Citation: (2005) Tracking a Killer: In Vivo Microscopy Reveals Details on the Life Cycle of Malarial Parasites. PLoS Biol 3(6): e215. doi:10.1371/journal.pbio.0030215
Published: May 24, 2005
Copyright: © 2005 Public Library of Science. This is an open-access article distributed under the terms of the Creative Commons Attribution License, which permits unrestricted use, distribution, and reproduction in any medium, provided the original work is properly cited.
In a perfect world, anyone frequenting the habitat of malaria-carrying mosquitoes would sleep beneath a mosquito net, take prophylactic drugs, and maybe even quaff quinine-laced tonic water. But life is rarely perfect and even though governments and the World Health Organization have combined such prevention measures with widespread efforts to eradicate malaria-carrying mosquitoes, the disease kills more than a million people each year.
The microbes that cause the disease, tiny parasites of the genus Plasmodium, have a complex life cycle that involves several distinct phases and habitats. When a person is bitten by an infected mosquito, highly mobile Plasmodium cells (called sporozoites) migrate from the skin into the bloodstream, which carries them to the liver, where they set up shop in liver cells (called hepatocytes) and multiply asexually as merozoites. Eventually the parasites leave the liver and reenter the bloodstream, where they invade red blood cells, multiply again, and differentiate into new merozoites. Ultimately, a red blood cell will become so chock-full of merozoites it bursts, releasing more merozoites to infect other red blood cells. Some of these merozoites will differentiate into male and female sex cells (called gametocytes) that hitchhike along with red blood cells when a new mosquito takes a blood meal from an infected person. The gametocytes then breed within the mosquito and produce sporozoites, which reside in the insect's gut—and then the cycle begins all over again.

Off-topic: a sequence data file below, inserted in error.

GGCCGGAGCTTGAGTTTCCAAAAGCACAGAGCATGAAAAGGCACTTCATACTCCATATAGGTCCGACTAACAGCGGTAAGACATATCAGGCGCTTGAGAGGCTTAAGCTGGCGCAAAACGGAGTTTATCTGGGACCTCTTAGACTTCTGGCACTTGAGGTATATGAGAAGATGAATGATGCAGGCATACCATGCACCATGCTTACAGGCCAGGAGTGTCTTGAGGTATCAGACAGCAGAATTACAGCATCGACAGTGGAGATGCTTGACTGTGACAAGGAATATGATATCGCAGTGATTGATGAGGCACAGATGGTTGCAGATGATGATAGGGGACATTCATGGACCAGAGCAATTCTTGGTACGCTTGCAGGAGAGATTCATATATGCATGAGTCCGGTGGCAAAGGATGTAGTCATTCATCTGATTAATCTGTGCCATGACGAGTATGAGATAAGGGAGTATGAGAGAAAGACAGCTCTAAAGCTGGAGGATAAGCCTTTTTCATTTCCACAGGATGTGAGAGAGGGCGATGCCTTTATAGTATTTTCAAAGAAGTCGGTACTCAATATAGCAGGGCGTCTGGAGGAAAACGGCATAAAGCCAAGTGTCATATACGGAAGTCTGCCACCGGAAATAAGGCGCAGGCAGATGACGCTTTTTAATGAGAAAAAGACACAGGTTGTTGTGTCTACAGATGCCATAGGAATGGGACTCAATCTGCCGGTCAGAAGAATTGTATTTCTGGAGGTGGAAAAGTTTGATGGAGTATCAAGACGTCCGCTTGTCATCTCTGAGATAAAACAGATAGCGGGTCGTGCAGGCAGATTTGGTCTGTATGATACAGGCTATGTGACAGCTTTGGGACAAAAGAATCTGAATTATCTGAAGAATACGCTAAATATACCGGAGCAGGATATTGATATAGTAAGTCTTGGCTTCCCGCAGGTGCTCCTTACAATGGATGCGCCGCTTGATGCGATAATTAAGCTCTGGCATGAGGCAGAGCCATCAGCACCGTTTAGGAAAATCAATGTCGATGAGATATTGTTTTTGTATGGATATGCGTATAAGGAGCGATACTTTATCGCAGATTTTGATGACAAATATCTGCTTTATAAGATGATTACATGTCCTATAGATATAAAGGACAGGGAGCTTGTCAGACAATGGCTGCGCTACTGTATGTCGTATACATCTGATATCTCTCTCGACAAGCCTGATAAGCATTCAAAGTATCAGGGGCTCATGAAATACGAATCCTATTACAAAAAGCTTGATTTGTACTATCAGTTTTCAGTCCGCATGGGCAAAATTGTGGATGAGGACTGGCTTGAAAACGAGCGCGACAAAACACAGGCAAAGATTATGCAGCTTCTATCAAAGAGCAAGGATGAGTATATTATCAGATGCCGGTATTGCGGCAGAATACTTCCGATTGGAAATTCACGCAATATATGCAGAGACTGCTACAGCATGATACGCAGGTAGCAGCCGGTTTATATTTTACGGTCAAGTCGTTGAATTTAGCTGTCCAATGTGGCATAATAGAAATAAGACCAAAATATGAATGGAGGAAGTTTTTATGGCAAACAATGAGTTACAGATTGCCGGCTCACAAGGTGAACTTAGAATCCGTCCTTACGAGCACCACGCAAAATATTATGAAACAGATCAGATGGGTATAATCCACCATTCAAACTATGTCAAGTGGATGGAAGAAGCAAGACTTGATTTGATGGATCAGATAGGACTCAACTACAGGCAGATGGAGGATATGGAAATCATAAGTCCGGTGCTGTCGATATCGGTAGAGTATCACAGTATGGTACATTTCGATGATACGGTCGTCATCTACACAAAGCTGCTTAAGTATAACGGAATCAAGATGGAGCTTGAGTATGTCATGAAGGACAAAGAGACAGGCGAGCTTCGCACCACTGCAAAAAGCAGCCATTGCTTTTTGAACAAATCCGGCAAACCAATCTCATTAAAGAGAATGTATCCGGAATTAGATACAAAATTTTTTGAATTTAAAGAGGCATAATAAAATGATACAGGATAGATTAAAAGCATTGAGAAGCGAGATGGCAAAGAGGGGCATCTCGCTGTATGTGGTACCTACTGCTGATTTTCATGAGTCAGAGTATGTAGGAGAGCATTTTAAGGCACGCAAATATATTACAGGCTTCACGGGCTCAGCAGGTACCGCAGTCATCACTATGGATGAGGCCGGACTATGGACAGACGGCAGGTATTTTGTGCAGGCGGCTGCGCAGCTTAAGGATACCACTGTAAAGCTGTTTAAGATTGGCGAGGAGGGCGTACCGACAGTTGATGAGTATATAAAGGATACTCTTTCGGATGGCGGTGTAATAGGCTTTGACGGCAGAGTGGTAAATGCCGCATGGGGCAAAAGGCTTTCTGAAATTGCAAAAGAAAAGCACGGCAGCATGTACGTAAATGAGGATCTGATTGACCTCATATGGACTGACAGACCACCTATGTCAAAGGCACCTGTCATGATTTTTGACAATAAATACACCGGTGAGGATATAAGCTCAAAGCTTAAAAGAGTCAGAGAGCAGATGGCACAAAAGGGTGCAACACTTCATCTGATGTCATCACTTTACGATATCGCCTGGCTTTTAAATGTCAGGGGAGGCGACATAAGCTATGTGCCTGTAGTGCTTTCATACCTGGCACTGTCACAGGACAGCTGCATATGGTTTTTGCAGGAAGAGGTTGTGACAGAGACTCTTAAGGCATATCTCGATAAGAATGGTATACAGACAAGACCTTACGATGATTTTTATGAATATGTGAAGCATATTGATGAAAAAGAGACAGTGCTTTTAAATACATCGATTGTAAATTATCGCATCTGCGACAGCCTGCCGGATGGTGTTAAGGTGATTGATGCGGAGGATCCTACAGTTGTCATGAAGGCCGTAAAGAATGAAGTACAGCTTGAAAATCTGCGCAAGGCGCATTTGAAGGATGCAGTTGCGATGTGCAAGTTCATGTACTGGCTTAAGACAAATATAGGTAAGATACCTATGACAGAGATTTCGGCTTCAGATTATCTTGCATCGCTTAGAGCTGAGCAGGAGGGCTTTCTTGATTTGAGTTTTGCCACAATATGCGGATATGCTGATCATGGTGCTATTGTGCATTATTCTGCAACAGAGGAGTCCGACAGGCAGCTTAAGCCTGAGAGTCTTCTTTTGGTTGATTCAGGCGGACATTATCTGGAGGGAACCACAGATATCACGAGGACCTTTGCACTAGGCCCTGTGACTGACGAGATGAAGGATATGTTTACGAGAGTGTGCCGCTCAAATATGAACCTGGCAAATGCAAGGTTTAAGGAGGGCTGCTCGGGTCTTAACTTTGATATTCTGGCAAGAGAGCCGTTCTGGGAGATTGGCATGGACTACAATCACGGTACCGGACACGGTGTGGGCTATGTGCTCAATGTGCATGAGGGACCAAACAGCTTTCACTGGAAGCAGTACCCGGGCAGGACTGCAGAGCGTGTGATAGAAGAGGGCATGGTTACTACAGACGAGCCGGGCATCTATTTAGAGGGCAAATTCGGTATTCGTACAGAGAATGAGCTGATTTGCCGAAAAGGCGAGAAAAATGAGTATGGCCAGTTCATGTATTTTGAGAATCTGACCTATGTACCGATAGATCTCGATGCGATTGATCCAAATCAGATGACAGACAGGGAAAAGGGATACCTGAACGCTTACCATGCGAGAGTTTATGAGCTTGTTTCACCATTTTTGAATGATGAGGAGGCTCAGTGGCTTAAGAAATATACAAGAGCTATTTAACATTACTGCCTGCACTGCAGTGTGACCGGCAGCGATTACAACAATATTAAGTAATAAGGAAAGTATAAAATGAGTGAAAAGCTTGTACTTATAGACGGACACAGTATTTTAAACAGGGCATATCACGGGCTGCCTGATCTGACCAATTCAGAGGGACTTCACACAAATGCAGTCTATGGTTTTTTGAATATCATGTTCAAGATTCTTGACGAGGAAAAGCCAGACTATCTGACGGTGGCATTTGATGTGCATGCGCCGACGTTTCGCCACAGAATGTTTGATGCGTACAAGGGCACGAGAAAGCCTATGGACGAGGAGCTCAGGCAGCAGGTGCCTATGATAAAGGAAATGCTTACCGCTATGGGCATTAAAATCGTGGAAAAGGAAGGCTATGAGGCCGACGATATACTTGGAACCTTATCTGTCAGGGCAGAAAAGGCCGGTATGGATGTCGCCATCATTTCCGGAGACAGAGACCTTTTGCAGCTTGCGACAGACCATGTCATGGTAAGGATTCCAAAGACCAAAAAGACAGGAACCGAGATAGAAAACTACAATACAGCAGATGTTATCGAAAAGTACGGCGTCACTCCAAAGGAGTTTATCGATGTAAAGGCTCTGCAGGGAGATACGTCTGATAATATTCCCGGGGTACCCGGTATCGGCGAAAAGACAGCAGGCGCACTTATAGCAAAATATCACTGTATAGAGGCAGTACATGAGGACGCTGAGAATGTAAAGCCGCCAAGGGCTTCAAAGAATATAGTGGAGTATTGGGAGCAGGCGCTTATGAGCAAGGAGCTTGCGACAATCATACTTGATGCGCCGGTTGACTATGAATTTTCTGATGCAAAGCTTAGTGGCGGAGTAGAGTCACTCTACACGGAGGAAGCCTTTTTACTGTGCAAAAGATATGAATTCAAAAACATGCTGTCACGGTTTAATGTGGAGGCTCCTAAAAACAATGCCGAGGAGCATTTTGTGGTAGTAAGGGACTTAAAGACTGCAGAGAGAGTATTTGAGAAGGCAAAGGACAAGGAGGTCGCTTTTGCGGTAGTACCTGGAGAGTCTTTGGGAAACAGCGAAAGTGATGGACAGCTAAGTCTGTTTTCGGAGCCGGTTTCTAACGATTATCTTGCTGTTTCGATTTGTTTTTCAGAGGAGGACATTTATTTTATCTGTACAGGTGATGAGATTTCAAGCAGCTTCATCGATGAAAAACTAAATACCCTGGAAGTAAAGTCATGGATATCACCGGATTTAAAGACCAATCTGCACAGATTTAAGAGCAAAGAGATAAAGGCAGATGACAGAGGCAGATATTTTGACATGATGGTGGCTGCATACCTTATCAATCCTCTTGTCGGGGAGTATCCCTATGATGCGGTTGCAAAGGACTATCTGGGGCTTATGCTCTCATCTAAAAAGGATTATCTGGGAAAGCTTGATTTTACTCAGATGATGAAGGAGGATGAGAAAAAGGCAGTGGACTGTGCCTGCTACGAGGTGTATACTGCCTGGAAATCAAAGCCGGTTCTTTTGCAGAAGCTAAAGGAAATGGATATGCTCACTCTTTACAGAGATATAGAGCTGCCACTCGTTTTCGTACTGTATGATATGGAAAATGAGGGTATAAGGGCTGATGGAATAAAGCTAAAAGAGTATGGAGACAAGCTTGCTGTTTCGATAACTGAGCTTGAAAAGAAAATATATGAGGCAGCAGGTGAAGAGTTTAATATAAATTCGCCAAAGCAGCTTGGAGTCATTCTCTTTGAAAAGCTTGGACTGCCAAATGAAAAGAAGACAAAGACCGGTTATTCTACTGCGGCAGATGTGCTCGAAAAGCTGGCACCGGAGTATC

Although much is already known about the Plasmodium life cycle, many details—including the discrete steps that facilitate sporozoites' invasion of the liver—have escaped direct observation until now. In a new study, Ute Frevert et al. literally take a closer look at this process with intravital microscopy—which allows direct observation of cell movement in a living animal—to see how the parasites gain entry into the liver.
To visualize this process, the authors used genetically engineered Plasmodium parasites to express fluorescent tags. They introduced these fluorescent parasites to mice and rats the natural way—through mosquito bites—and then watched for the arrival of the parasites in the livers of the test animals. They observed that parasites were carried into the liver by the bloodstream, and then attached to the sinusoidal walls (sinusoids take the place of capillaries in the liver). They watched as the parasites crawled along the interior of the sinusoids—sometimes against the direction of blood flow—until they reached a specialized cell called a Kupffer cell. These star-shaped cells line the liver sinusoids and clean the blood of particulate debris and dead blood cells. But they also, apparently, serve as the parasites' portal of entry into the liver.
Earlier work had suggested that sporozoites might use Kupffer cells to access the liver, but Frevert et al. watched sporozoites traverse Kupffer cells to reach the liver interior. They observed some interesting details in this process: as sporozoites enter a Kupffer cell, they first pause, then undergo a slow constriction as they insinuate their way through the cell (rather like a napkin being drawn through a napkin ring). Sporozoites traverse the Kupffer cell at a speed much slower than they could crawl, indicating that this traversal involves more than mere parasite locomotion. Upon exiting the Kupffer cell on the other side, the sporozoites wreaked havoc in the liver, leaving a path of destruction and dead cells behind them as they moved through several consecutive hepatocytes before finally settling down in one to begin reproducing.
Frevert et al. had to make multiple attempts and track several different sporozoites at each stage in order to gain a comprehensive picture of this part of the parasite's life cycle. But thanks to the visualization advantages provided by using the fluorescent parasites and intravital microscopy, the authors show that it is now possible to directly observe events in the Plasmodium life cycle that had only been inferred before.